“The Whistle-Blower”: Kipnis focuses on Linda Tripp and her betrayal of Monica Lewinsky’s friendship in the Clinton sex scandal.
“An Over-imaginative Writer”: Author James Frey’s memoir and its exposure as part-fiction on Oprah Winfrey’s television show come under scrutiny.
Of the four stories, as scandalous as they must have been (and may still be) to the participants and their families, the first two fall into the rather typical woman scorned or lover spurned category. Kipnis has a lot more interesting meat to deal with in the last two scandals, and I wish she had expanded those sections and maybe found other more nation-shocking scandals, even further back in history if necessary, to compare and contrast. Kipnis writes, "When I hear the word 'scandal' I want shattered lives, downfall, disgrace, and ruin, the rage of the community ..." That doesn’t really fit the bill in either Nowak's or Wachtler’s stories.
Whereas the impeachment of a president after an affair with an intern does cause rage in the community. Politicians are no strangers to extracurricular activity, but Clinton and Lewinsky were part of an elaborate sting operation, which does feed into Kipnis’ theory of people wanting to bring down their fellows. They both acted as if they would not get caught, the president thinking his behavior was beyond reach, and Monica thinking she could trust a girlfriend to keep a confidence. There is definitely self-destruction in both of their deluded viewpoints, as Kipnis writes,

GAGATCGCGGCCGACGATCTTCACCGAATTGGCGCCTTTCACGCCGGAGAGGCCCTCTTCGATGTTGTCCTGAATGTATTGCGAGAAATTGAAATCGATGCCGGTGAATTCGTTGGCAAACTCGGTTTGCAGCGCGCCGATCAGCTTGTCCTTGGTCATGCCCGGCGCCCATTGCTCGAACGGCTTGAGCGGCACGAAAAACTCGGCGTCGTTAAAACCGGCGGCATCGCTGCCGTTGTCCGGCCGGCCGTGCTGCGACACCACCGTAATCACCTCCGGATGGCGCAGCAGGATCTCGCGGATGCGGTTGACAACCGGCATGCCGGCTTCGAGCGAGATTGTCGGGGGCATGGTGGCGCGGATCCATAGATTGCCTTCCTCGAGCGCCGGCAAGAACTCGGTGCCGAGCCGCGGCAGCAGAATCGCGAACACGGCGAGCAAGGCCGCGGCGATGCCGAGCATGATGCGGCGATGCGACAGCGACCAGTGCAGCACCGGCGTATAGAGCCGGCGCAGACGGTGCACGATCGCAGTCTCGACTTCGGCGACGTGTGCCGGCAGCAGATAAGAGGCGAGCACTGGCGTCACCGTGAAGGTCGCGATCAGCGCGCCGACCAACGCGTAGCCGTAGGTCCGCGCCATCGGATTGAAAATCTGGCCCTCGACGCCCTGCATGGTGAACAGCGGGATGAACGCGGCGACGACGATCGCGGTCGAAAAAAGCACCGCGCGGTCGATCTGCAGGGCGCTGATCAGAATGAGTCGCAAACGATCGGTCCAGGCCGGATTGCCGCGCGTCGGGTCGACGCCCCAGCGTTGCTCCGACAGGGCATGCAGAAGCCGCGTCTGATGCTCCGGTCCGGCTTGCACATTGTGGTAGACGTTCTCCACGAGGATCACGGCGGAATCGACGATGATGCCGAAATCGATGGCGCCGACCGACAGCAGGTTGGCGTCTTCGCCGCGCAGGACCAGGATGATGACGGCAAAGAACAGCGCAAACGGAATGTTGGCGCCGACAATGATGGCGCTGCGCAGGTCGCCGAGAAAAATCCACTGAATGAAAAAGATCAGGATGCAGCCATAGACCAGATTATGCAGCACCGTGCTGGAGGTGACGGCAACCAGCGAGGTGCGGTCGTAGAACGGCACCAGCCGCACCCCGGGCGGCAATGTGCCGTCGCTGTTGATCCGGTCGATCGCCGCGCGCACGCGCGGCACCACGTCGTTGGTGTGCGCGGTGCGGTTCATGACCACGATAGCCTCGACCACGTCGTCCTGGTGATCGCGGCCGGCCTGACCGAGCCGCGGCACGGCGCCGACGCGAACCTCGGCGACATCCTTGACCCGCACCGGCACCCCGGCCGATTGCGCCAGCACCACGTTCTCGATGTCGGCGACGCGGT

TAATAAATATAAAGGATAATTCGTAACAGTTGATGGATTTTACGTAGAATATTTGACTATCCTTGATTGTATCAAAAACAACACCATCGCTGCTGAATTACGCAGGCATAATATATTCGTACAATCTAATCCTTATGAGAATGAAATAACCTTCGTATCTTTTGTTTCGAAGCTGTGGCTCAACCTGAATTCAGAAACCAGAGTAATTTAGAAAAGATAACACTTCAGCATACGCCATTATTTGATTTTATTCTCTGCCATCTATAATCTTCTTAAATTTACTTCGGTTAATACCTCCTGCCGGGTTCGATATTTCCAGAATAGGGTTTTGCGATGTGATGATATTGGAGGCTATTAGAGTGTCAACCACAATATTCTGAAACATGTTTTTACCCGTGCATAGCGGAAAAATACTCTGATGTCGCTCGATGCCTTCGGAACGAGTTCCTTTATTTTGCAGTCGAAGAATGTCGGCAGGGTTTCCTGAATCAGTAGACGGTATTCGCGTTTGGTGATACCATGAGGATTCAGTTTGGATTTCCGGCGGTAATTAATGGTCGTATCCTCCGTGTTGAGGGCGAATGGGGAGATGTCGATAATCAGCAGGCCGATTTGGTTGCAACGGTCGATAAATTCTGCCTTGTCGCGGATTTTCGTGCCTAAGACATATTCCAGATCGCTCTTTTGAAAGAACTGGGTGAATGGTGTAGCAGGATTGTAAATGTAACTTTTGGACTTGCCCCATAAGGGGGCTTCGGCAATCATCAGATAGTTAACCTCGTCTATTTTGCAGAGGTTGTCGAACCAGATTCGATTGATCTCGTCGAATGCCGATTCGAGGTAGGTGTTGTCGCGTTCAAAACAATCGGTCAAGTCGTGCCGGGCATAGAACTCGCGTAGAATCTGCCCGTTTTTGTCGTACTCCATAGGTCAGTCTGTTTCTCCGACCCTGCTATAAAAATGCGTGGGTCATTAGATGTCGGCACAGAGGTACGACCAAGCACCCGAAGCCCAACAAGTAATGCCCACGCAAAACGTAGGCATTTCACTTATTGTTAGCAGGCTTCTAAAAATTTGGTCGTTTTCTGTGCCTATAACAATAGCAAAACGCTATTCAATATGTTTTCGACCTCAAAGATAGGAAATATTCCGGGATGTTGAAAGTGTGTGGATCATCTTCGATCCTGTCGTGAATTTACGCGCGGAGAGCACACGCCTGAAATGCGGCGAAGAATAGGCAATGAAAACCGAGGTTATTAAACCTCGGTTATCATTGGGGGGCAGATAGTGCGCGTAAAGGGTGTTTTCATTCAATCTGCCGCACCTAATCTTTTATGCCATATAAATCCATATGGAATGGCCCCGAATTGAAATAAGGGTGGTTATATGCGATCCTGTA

“Scandals aren't just fiascoes other people get themselves embroiled in while the rest of us go innocently about our business … scandalizers screw things up in showy, provocative ways and the rest of us throw stones, luxuriating in the warm glow of imaginary imperviousness that other people's life-destroying stupidities invariably provide.”
But Kipnis doesn’t want to analyze this scandal, so she keeps veering off from main players Clinton and Lewinsky and instead focuses on the phone call taping, wire-wearing, duplicitous Linda Tripp. She posits that Linda Tripp’s appearance wasn’t just a cruel comic sidebar, but the root of her desire to bring down some cheater, any cheater — and she hit the big time when Monica started blabbing about her relationship.
Kipnis quotes George Orwell, "'... by age fifty everyone has the face he deserves,’" and goes on to say,
"Linda Tripp's face...became an instant icon, a defining negative moment in American visual culture. By common consensus, it was ugly ... There was tacit agreement that two decades of feminist language reforms notwithstanding, the word ugly could be applied with impunity and that the country's collective dispute with Tripp's brand of friendship could be expressed through jokes about her face."
Kipnis hints at the possibility that ugly is as ugly does, but what she doesn’t seem to realize as she is writing about Tripp is that her own focus on Tripp’s looks is an essentially female and certainly not feminist, position to take. Late night male talk show hosts may have all called Tripp ugly, but they didn’t obsess about it. Does Kipnis really think that Tripp’s looks caused President Clinton to be impeached? It seems that for Kipnis’s argument the opposing political forces at work were not as formidable as Tripp’s outrageous hairdo and facial expressions.